Texto originalmente publicado na Arena Magazine (n. 126, Oct.-Nov. 2013), uma revista de esquerda da Austrália. Escrito em setembro do ano passado, o texto aborda as manifestações de junho de 2013 e a questão do transporte público, com foco em São Paulo. O acesso à versão original do texto é restrito. Por isso, com a autorização dos editores, o artigo está agora disponível na minha página pessoal. Sintam-se livres para compartilhar ou republicar.
This text was originally published in Arena Magazine (n. 126, Oct.-Nov 2013), a left-wing Australian magazine. It was written in September last year and addresses the Brazilian demonstrations which took place in June 2013 and the issue of public transport. The access to the original version is restricted, so it’s now published in this site with the editors’ permission. Sharing and republishing this text is allowed and even stimulated.
It has been a long time since Brazil witnessed such political unrest as seen in the demonstrations that began in June, took on national proportions in the following months, and are still taking place in some cities today. They have changed the political scene, pushing new social actors to the fore and setting the stage for new national debate.
The announcement of the increase in bus fares in São Paulo was the catalyst for protests that initially relied on the presence of young people and were organised by the Movimento Passe Livre (MPL). This nonpartisan, horizontal movement has advocated since 2005 for improvements in public transport and the gradual reduction of fares, aiming towards their elimination: the end of material and symbolic turnstiles.
Of course demonstrations happen all the time and yet without mobilising the whole of society. Neither the polemical agendas around Brazil’s education budget nor that around LGBT rights has had such an effect. So what is the secret of the 2013 marches? What did the protests advocate and why did they have such an impact? For an Australian audience it might be hard to imagine public transport being a catalyst to widespread unrest, but in Brazil public transport raises basic issues of social equality and the right to protest.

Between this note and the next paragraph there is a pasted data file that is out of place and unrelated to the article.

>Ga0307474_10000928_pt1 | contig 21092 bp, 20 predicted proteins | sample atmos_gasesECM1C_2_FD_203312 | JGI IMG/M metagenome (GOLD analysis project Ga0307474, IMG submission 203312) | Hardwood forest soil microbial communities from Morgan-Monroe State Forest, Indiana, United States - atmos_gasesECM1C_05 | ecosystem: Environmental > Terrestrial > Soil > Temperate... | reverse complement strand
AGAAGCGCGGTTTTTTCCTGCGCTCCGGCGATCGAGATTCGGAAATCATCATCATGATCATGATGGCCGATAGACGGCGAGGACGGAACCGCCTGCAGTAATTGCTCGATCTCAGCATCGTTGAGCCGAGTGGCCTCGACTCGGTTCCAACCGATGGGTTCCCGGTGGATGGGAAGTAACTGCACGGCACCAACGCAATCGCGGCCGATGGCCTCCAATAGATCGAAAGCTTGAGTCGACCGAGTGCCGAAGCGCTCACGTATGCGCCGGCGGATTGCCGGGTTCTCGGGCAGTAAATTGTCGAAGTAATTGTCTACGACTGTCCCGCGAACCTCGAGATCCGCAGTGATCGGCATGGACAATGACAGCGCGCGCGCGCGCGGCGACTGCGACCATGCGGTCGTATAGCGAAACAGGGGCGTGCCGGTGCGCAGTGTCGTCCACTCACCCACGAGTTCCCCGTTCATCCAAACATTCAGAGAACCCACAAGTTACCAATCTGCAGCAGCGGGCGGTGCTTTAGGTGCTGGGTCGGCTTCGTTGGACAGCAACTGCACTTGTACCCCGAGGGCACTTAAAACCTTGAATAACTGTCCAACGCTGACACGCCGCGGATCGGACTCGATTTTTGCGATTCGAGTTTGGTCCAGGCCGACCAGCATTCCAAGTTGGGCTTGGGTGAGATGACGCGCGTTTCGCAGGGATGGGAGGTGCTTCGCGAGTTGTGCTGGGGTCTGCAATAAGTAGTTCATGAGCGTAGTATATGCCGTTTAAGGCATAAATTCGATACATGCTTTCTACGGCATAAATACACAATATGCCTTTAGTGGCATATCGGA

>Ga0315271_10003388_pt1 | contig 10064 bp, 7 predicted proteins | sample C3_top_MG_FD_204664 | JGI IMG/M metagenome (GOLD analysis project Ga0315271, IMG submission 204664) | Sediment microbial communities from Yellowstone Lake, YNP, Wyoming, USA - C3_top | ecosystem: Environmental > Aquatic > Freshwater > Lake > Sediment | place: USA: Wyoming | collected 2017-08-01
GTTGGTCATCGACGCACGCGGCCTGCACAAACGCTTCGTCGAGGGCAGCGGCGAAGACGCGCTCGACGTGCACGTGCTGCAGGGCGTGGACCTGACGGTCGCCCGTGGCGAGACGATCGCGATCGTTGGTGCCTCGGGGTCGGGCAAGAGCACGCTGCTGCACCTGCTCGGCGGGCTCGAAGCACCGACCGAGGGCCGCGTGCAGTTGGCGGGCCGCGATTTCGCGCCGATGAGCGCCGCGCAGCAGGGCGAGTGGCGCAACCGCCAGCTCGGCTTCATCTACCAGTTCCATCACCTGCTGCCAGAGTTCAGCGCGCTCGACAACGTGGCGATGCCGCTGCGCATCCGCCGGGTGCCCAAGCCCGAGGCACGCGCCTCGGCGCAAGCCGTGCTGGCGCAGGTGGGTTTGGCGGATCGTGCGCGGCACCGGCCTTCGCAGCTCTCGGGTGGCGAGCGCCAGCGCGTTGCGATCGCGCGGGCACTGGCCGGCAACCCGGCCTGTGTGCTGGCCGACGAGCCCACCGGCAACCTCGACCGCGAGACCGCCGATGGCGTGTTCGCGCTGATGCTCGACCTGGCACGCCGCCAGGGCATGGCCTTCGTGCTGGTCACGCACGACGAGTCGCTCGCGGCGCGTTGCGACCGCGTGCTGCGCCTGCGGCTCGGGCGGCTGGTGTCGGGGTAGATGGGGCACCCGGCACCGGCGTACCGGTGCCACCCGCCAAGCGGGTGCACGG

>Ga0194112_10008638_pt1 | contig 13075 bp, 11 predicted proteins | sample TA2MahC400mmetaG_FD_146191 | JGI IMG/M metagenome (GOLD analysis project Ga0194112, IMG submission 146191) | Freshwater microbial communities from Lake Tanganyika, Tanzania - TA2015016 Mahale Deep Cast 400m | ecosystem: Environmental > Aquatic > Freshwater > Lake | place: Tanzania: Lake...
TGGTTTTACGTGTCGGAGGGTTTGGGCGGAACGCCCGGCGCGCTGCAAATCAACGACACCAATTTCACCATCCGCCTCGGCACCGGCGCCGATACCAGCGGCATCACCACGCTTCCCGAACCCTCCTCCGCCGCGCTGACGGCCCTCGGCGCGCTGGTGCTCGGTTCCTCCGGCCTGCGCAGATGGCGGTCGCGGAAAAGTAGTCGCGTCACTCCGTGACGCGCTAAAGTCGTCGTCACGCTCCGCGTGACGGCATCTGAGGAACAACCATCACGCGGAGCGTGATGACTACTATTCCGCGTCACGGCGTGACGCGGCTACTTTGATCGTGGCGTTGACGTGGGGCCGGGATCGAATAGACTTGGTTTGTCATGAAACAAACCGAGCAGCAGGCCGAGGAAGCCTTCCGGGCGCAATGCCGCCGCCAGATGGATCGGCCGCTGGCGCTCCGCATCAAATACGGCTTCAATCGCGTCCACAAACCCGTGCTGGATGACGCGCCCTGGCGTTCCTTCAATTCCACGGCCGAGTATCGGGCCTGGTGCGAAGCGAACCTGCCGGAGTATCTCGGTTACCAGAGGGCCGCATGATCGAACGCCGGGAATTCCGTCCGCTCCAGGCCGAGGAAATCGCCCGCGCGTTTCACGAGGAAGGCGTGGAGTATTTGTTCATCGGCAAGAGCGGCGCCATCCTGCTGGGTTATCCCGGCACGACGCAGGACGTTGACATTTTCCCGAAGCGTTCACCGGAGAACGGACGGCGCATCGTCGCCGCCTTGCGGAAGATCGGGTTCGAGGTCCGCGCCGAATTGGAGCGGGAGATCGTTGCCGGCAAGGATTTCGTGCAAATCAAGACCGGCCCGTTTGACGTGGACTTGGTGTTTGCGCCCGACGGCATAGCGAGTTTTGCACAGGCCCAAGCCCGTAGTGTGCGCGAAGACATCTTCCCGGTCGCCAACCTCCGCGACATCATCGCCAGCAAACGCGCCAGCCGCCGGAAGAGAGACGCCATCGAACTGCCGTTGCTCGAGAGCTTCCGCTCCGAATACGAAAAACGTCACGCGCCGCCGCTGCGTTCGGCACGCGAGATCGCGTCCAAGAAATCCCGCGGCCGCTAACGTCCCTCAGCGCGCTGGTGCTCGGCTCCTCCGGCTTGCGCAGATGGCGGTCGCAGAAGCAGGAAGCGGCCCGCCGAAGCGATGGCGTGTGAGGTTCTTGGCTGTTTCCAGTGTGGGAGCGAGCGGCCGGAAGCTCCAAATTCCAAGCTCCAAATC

In Brazil there is a social consensus that there is a right to public transport, but this consensus is not represented in reality. In metropolises like São Paulo, Rio de Janeiro and Recife, people are daily forced to use inadequate train networks and crowded buses or spend exhausting hours stuck in slow traffic. We pay dearly for an inefficient system. And the right to transport for most of the low-income population is reduced to them merely getting to and from their workplaces, with no possibility of using public transport on weekends or for other purposes.
In this context proposed increases in fares were disturbing, especially as ‘public’ transport is a source of huge profits to the private companies that operate the lines, and which redirect the public purposes of the transport system to market-oriented interests. According to the daily newspaper Folha de S. Paulo, in São Paulo last year these companies made profits of around A$200 million, corresponding to 6.8 per cent of the city’s transport revenue, an amount higher than any other municipal average in the world.
What is more shocking is that an increase of just AU $0.10 in bus and train fares is an obstacle to the use of public transport among working class. Such facts undermine the globally accepted portrait of Brazil as a new ‘economic power’, as a country with a strong economy and a consolidated democracy. In Brazil’s recent demonstrations, we see the other side of capitalist development—access to social rights is touch-and-go for the majority of the population.
Yet even collective discontent is not a guarantee of a mass mobilisation. If bus and train fares are currently high, this is the result of successive increases that have gradually raised transport fees above what they would be at solely a raise for inflation. Demonstrations of this size have not taken place around previous fare increases. Perhaps 2013 was simply the moment when our ‘patience’ ran out.
This time, the MPL insisted on street mobilisations and, from late May, the streets of São Paulo were a stage for actions that gathered more and more momentum. There were two main antagonists: the mainstream media, which criminalised the protesters by calling them ‘rioters’, and the Military Police, who violently repressed the protesters, often using tear gas and rubber bullets. These actions took on the semblance of theatre: the media incited police violence, the police followed the right-wing state government’s orders, the progressive-wannabe mayor of São Paulo was simply bypassed. Since the repression of social movements is not uncommon, it seemed for a time that these demonstrations would be like any others.